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A Legal Audit Can Prevent Costly Legal Problems

Categories: Business & Corporate, Article

Legal audit before something goes wrong

Preventive medicine means visiting your doctor once a year or so for a checkup, even if you're not sick or injured. Preventive maintenance means taking your car to a mechanic for a tune-up every 15,000 miles, even if it seems to be running smoothly. And preventive law means doing something now instead of waiting until you get sued, fined or indicted. That something is conducting a legal audit to prevent disputes from becoming lawsuits, to comply with current rules before you're hauled into court and to correct a minor ethical breach before it mushrooms into a front-page scandal. An ounce of prevention usually costs much less than remediation. Curing a serious disease in its advanced stages can cost a lot more than curing it while it's still a minor problem. And paying your doctor for advice on how to prevent disease costs even less.

Large corporations have general counsel, some with a team of lawyers on the payroll, who continuously review the company's operations and plan strategies to minimize legal risks. Smaller companies look to outside counsel. Though they're not on the payroll, familiarize your outside lawyers with your operations, long-term goals and corporate culture, so they can regularly review and advise you on how to minimize your legal risks. A pound of cure Don't wait until you're in hot water to begin the legal-audit process. Your first step is to conduct a comprehensive legal audit with your attorney's guidance. Then he or she can conduct preventive legal reviews for as little as a few hours each month.

Your attorney may have a set of review guidelines or a "risk list" of items to examine or both. But no two legal audits are the same, because every business has different procedures and different kinds of risks. Prepare your own list to make sure the audit misses nothing. You can divide your list into four categories.

1. Documents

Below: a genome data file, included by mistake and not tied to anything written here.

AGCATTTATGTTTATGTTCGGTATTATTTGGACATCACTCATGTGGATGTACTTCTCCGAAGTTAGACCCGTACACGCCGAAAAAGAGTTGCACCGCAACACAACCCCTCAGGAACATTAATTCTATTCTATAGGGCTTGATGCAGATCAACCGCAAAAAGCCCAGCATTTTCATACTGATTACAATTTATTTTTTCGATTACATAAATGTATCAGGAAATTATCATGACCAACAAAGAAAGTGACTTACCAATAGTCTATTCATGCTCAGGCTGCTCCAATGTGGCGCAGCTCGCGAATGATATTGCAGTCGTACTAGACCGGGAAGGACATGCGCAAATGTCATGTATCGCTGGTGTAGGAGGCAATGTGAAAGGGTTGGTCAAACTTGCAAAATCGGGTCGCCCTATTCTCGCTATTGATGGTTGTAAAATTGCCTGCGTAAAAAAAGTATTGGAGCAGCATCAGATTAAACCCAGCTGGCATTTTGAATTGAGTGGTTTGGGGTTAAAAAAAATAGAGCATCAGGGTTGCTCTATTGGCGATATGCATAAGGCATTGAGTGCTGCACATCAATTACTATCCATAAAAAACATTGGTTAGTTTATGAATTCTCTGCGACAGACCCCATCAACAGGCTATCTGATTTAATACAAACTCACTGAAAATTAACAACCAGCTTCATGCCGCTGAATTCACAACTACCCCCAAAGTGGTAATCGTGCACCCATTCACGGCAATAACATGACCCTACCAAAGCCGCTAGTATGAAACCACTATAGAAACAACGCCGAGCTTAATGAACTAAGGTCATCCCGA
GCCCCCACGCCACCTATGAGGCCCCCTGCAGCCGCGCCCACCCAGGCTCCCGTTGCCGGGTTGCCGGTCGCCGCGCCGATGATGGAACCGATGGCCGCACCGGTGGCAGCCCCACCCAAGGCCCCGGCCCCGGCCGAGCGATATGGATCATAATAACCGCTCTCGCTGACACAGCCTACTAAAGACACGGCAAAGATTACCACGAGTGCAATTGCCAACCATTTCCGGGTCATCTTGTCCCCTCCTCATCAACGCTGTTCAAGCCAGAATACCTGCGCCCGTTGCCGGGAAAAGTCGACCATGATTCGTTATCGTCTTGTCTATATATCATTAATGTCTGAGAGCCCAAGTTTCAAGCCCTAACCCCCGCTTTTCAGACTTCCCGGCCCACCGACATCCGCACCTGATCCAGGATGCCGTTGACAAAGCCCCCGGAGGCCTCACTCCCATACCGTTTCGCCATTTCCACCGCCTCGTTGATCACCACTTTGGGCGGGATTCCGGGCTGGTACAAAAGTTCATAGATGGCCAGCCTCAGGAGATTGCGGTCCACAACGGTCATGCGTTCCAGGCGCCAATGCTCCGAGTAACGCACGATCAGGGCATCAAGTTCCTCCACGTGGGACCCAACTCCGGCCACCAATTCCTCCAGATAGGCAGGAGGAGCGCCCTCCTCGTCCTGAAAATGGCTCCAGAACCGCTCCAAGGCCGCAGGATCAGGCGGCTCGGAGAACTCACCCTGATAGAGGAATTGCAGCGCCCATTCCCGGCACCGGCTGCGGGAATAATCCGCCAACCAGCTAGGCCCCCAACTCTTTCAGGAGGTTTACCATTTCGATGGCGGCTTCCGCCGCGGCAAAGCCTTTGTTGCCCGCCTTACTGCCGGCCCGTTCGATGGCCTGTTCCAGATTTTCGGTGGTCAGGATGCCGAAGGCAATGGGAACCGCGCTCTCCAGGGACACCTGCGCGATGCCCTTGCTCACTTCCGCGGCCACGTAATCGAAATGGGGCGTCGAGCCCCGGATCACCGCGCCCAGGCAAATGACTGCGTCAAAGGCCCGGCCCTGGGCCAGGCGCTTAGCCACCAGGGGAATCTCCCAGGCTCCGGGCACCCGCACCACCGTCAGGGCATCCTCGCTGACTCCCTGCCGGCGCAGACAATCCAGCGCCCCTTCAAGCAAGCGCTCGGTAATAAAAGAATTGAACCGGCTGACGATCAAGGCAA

You probably store thousands of documents in various files and archives. Out of this jungle of records - and keeping an eye out for problems and potential risks - here's what your lawyer should review:

  • Both "standard" and customized business forms,
  • Invoices, purchase orders and collection letters,
  • Licenses and permits necessary to do business and provide professional services, Entity formation records, such as incorporation articles, partnership agreements and limited liability corporation documents,
  • Insurance policies,
  • Patents, trademark and copyright registrations, confidentiality agreements, and noncompete
  • covenants,
  • Employee benefit brochures, handbooks, posted employment policies and regulations,
  • Asset titles and deeds to real property,
  • Employment and work-for-hire contracts,
  • Leases and rental agreements,
  • Supplier and customer contracts,
  • Loan documents,
  • Document retention policies (including e-mail and electronic files),
  • Documents and correspondence related to pending legal action, and
  • External publications such as newsletters, white papers and seminar materials.

2. Memoranda

Before your attorney begins the audit, write brief memos describing these policies and procedures:

  • email and Internet monitoring and usage policies
  • government rules that cover your specific operations (other than employment and environmental rules that cover all businesses)
  • a short description of training programs for managers and supervisors - including Americans With Disabilities Act and Title VII training

3. Interview issues

Don't try to describe all your policies and procedures in a memo. Rather, use this information as a starting point. And be prepared to discuss with your attorney all pending or potential disputes with suppliers, competitors, customers, and employees, and trade secrets that may need more formal protection.

4. Site visit

List issues to discuss when your attorney visits your office, plant or other facilities, including your:

  • Storage and retrieval systems for paper and electronic documents
  • Electronic file backup and storage
  • Web site disclaimers, potential intellectual property infringement and deep-linking issues.

This list should get your legal audit off to a good start. You may add to or delete items from these lists, but your comprehensive legal audit should cover all four categories. Later audits can focus on narrower lists of items and issues - ask us to help you develop an audit schedule that suits your particular situation.


Founded in 1984, Phoenix law firm Jaburg & Wilk P.C. offers extensive experience, diversity in practice areas and the ability to think like a business owner. We are an Arizona mid-sized AV rated law firm, the highest rating that a law firm can receive. Our attorneys, paralegals, and other support staff's goal is to meet our clients' diverse legal needs and provide exceptional service. In addition to giving exceptional service, Jaburg Wilk was named one of the Best Places to Work 2010 by Phoenix Business Journal.